The Java Swing GUI Components Package contains classes and interfaces for Java's Swing GUI components that provide support for portable GUIs. (You will learn more about this package in Chapter 11, GUI Components: Part 1 and Chapter 22, GUI Components: Part 2.)

javax.swing.event

The Java Swing Event Package contains classes and interfaces that enable event handling (e.g., responding to button clicks) for GUI components in package javax.swing. (You will learn more about this package in Chapter 11, GUI Components: Part 1 and Chapter 22, GUI Components: Part 2.)

The set of packages available in the J2SE Development Kit (JDK) is quite large. In addition to the packages summarized in Fig. 6.6, the JDK includes packages for complex graphics, advanced graphical user interfaces, printing, advanced networking, security, database processing, multimedia, accessibility (for people with disabilities) and many other capabilities. For an overview of the packages in the JDK 5.0, visit

java.sun.com/j2se/5.0/docs/api/overview-summary.html

Many other packages are also available for download at java.sun.com.

You can locate additional information about a predefined Java class's methods in the Java API documentation at java.sun.com/j2se/5.0/docs/api/index.html. When you visit this site, click the Index link to see an alphabetical listing of all the classes and methods in the Java API. Locate the class name and click its link to see the online description of the class. Click the METHOD link to see a table of the class's methods. Each static method will be listed with the word "static" preceding the method's return type. For a more detailed overview of navigating the Java API documentation, see Appendix G, Using the Java API Documentation.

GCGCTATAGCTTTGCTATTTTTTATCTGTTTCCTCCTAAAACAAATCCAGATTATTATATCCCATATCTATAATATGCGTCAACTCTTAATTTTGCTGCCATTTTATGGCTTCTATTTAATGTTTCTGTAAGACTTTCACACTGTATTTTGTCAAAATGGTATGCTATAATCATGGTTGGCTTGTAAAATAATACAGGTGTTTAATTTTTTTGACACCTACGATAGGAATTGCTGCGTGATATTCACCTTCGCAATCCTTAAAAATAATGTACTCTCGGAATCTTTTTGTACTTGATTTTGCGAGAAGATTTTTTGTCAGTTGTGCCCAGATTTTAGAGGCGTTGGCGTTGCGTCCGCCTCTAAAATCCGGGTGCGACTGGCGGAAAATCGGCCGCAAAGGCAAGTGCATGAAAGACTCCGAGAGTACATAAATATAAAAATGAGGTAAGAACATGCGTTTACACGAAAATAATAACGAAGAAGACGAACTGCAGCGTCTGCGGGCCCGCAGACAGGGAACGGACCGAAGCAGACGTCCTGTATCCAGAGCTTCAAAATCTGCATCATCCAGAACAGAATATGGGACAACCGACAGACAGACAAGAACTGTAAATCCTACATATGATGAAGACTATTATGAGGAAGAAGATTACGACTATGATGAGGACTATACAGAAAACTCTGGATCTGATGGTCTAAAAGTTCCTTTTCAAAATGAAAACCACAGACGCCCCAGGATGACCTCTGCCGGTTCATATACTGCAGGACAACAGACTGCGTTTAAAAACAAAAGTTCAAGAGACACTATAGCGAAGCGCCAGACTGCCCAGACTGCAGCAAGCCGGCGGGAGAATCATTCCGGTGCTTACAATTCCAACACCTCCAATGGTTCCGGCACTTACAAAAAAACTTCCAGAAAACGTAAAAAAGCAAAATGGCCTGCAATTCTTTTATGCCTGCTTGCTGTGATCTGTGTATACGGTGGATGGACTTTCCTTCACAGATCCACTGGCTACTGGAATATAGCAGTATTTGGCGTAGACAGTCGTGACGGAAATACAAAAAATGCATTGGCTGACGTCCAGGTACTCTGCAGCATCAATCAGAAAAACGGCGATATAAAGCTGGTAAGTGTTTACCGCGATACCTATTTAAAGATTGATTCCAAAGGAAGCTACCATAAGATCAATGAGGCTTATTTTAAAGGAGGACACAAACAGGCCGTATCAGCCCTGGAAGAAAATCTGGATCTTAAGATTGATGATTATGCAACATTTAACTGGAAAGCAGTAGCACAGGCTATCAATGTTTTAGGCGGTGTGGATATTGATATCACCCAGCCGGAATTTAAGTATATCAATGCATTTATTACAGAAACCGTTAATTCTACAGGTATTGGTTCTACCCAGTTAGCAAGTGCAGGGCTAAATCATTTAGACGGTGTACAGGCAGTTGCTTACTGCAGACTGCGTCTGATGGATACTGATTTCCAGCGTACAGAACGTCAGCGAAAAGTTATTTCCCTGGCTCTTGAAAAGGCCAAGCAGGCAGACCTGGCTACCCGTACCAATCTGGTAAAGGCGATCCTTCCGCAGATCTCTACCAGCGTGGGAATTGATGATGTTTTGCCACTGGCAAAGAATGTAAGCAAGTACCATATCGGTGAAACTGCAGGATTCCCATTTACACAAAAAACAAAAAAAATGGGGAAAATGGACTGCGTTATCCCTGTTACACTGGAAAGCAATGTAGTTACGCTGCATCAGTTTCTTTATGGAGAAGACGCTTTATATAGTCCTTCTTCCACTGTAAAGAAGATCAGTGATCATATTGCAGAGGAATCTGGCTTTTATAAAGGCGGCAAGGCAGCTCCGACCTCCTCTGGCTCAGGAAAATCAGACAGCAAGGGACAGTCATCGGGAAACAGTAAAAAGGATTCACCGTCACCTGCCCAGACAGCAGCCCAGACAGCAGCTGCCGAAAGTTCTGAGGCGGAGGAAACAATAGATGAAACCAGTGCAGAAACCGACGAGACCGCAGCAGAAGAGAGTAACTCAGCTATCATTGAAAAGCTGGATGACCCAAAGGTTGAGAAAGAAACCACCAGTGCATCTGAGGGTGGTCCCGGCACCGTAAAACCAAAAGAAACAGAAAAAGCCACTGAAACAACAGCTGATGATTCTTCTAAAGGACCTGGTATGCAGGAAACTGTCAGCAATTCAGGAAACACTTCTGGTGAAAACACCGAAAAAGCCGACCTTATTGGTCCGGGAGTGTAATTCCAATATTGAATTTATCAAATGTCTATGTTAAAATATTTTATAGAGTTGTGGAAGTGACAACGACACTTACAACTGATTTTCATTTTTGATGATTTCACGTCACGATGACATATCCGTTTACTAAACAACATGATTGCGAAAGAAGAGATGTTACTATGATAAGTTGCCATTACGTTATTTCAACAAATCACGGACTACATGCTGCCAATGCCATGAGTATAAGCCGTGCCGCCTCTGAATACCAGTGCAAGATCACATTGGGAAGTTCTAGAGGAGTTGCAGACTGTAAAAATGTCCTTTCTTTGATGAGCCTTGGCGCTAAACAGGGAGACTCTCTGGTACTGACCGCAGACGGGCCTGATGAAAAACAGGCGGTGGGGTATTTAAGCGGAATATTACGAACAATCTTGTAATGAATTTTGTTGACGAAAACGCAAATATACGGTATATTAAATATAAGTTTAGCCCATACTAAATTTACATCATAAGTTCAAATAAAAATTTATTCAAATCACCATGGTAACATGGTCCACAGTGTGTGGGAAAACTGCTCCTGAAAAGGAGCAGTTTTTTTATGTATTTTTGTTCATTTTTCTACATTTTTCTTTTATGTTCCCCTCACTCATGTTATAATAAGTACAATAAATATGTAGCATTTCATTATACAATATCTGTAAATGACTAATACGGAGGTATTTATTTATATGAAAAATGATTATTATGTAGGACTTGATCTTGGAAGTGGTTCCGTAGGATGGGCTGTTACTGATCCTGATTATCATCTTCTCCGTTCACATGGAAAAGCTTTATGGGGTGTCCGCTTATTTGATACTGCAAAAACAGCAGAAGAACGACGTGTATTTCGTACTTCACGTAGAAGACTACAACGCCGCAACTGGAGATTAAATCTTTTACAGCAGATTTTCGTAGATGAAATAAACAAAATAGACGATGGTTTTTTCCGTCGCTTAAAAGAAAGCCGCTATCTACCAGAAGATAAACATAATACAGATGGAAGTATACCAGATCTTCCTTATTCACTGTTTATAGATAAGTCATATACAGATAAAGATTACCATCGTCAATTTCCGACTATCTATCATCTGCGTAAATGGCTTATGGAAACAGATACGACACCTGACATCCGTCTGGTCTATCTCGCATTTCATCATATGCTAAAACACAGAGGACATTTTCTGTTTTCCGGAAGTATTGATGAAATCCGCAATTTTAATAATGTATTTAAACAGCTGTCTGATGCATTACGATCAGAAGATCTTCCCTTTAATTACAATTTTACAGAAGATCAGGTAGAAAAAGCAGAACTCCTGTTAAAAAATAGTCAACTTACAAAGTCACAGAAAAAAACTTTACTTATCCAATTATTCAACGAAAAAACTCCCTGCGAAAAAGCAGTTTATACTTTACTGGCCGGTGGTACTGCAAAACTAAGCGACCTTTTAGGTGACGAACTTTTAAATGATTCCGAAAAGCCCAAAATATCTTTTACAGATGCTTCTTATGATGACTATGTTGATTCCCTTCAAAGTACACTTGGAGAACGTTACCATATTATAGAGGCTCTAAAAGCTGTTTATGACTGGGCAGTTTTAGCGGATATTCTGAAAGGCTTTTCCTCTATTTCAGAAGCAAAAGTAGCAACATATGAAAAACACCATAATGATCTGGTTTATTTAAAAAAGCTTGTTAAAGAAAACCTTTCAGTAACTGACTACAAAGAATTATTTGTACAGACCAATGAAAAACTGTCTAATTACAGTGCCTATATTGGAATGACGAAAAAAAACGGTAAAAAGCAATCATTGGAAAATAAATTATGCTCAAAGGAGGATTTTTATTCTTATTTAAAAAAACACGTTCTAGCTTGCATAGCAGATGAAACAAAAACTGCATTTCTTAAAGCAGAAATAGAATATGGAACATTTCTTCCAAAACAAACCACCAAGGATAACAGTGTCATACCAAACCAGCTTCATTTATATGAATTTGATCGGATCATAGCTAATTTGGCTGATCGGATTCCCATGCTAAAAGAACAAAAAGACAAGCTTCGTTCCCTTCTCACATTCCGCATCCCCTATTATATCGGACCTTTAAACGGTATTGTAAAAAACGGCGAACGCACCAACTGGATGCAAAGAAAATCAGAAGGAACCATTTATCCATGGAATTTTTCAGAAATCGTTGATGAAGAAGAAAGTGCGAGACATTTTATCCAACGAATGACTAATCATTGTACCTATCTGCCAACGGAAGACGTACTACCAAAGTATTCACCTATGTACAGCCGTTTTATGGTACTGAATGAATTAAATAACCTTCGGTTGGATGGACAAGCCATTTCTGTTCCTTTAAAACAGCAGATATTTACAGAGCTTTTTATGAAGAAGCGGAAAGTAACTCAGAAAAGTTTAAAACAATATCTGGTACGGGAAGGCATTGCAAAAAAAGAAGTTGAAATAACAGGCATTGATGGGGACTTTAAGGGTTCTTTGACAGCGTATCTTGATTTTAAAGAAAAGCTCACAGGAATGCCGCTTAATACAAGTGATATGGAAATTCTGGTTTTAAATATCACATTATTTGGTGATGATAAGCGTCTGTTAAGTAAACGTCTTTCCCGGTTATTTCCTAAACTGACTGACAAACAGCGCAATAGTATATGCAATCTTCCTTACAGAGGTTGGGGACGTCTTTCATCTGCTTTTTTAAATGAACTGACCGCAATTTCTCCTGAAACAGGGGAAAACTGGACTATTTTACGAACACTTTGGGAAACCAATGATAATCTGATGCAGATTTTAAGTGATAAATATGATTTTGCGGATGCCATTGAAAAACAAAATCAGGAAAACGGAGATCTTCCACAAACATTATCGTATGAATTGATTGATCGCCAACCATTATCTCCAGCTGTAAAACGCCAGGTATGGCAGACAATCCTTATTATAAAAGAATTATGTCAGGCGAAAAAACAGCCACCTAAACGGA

Good Programming Practice 6.2

The online Java API documentation is easy to search and provides many details about each class. As you learn a class in this book, you should get in the habit of looking at the class in the online documentation for additional information.


Introduction to Computers, the Internet and the World Wide Web

Introduction to Java Applications

Introduction to Classes and Objects

Control Statements: Part I

Control Statements: Part 2

Methods: A Deeper Look

Arrays

Classes and Objects: A Deeper Look

Object-Oriented Programming: Inheritance

Object-Oriented Programming: Polymorphism

GUI Components: Part 1

Graphics and Java 2D™

Exception Handling

Files and Streams

Recursion

Searching and Sorting

Data Structures

Generics

Collections

Introduction to Java Applets

Multimedia: Applets and Applications

GUI Components: Part 2

Multithreading

Networking

Accessing Databases with JDBC

Servlets

JavaServer Pages (JSP)

Formatted Output

Strings, Characters and Regular Expressions

Appendix A. Operator Precedence Chart

Appendix B. ASCII Character Set

Appendix C. Keywords and Reserved Words

Appendix D. Primitive Types

Appendix E. (On CD) Number Systems

Appendix F. (On CD) Unicode®

Appendix G. Using the Java API Documentation

Appendix H. (On CD) Creating Documentation with javadoc

Appendix I. (On CD) Bit Manipulation

Appendix J. (On CD) ATM Case Study Code

Appendix K. (On CD) Labeled break and continue Statements

Appendix L. (On CD) UML 2: Additional Diagram Types

Appendix M. (On CD) Design Patterns

Appendix N. Using the Debugger

Inside Back Cover

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Java(c) How to Program
Java How to Program (6th Edition) (How to Program (Deitel))
ISBN: 0131483986
EAN: 2147483647
Year: 2003
Pages: 615